The Young Dead / It must be my bias
I think, as I enter my third month of a job in a newspaper in Newark, New Jersey, United States, that I will begin to funnel press releases, news, video clips, messages, google alerts, etc. from my sources that make me Chile from Within. Tongue in cheek aside, it’s true or at least it’s me.
So while my site gets spammed by russians, I figure I have nothing to lose. I leave you with the following.
We bear tragic news from here in Chile.
During the early morning of May 22, we lost our beloved comrade Mauricio Morales Duarte. According to the bourgeois press, Mauricio was transporting an explosive device in downtown Santiago. The device exploded unexpectedly, and our comrade died in combat.
Long live comrade Mauricio Morales! Mauricio joins the list of fallen combatants under the democratic regime in Chile. He was a dedicated and militant anarchist. We remember Mauricio as a youth combatant like so many before him.”
Fucking idiot, if indeed the statement above is true. A weapon is a weapon, and to wield one, one must have competence and the conviction to use it. Mr. Morales Duarte, lacked the first.
Regardless, we have recently passed the Dia del Joven Combatiente, a laudable holiday, the Day of the Young Combatant, (3/28) in its essence, challenging an inevitable police state that infringes upon true freedom of individuals. It was a holiday born in dictatorship, of resistance to fascism aka Pinochet/Contreras,DINA/CNI, and the other, poor, imitators down the chain of command.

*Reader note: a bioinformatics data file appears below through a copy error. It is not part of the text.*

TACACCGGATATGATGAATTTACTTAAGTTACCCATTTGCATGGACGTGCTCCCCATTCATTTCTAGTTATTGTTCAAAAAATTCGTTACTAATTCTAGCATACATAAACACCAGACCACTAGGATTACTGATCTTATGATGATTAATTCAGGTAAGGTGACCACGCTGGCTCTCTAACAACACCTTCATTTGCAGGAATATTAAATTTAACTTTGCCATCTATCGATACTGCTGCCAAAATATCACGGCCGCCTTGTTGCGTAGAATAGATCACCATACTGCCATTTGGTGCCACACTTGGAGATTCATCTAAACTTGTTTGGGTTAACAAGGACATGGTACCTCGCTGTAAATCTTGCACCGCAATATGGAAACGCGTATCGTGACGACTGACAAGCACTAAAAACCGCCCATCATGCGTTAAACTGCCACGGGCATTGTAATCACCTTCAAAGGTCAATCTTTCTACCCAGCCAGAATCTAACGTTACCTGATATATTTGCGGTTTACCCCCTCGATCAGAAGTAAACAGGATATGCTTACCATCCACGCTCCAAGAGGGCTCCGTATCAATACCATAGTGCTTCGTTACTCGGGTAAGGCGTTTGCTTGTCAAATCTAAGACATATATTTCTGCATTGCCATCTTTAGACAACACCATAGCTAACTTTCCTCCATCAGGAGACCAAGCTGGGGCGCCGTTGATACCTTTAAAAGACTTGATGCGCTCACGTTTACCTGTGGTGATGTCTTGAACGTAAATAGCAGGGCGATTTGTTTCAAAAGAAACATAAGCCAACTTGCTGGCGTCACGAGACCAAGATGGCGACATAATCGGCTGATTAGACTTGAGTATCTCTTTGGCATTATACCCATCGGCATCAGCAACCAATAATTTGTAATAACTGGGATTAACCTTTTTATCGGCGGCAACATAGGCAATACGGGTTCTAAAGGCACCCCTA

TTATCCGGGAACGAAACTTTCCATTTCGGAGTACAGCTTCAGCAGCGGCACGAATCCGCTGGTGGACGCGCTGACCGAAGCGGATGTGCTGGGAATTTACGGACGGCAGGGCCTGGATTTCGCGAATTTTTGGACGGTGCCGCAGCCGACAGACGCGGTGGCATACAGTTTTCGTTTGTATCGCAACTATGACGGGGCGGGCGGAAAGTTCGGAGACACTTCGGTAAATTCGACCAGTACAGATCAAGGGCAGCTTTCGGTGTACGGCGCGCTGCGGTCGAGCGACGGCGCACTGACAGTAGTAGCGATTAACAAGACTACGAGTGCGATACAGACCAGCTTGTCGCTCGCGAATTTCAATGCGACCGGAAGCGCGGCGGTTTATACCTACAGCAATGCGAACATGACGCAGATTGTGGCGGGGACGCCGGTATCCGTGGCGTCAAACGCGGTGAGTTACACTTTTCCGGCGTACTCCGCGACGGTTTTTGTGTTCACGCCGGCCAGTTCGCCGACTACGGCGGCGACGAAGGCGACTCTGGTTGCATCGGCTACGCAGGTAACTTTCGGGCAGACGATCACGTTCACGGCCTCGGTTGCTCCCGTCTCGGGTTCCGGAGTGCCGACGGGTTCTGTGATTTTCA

Los Hermanos Vergara died as a result of police brutality, in a población in Santiago in the early 80s. Their death has been held up as the flame that will never die. A flame of resistance to the Pinochet dictatorship that has since been tasked to light resistance to the modern day forces of fascism, so they say, of Michelle Bachelet y los Carabineros de hoy. The Status Quo de Hoy.
There are others as well, like Rodrigo Rojas (a photographer child of exile from Wilson High School in DC) y Carmen Quintanilla, whose brutal death and injury at the hands of out of control Carabineros, who should never be forgotten.
Here in the cercanias de New York a movie is being released about the Dia del Joven Combatiente by SubversiveActionFilms a film production house based in Chicago and New York bourne of, “the heart of the neoliberal empire, and others who were born in a land torn apart by the legacy of a military dictatorship. We are the children of political exile and the product of decaying strip malls.”
Today I was in Mahwah, a town in the hills of Northern New Jersey that rises towards the Adirondacks. There are large houses, manicured lawns and BMW dealerships. Someone’s son died yesterday, in a boating accident on a Friday afternoon of a stunningly beautiful Memorial Day weekend. He drowned after the boat he was on collided with a boat twice its size. He was 24.
On Saturday, as his family took a delivery from a catering company, another family mourned in Paterson.
Sgt. Christian E. Bueno-Galdos, 25, son of Carlos and Eugenia, was laid to rest in Holy Sepulchre Cemetery in Totowa, NJ. He was a soldier in Iraq and he was killed by an American soldier who shot four others in a fit of psychosis it seems caused by his service.
The fate of this victim seems not have been driven by political circumstance, or anger, or repression of an entire society.
Bueno, as he was called by his friends in the Army, was generous, kind and determined to excel. Since 1988 his father worked 10-hour-days making wire hangers. They were both born in Peru.
I believe, if you permit me, that he sought, as his father did, an American dream.
Today he was buried in Totowa, NJ in a military ceremony. His two brothers, sister, wife, mother and father appeared exhausted and haggard from two weeks of mourning. The flag was folded and the ceremony terminated.
Dirt, I imagine, fell upon the coffin.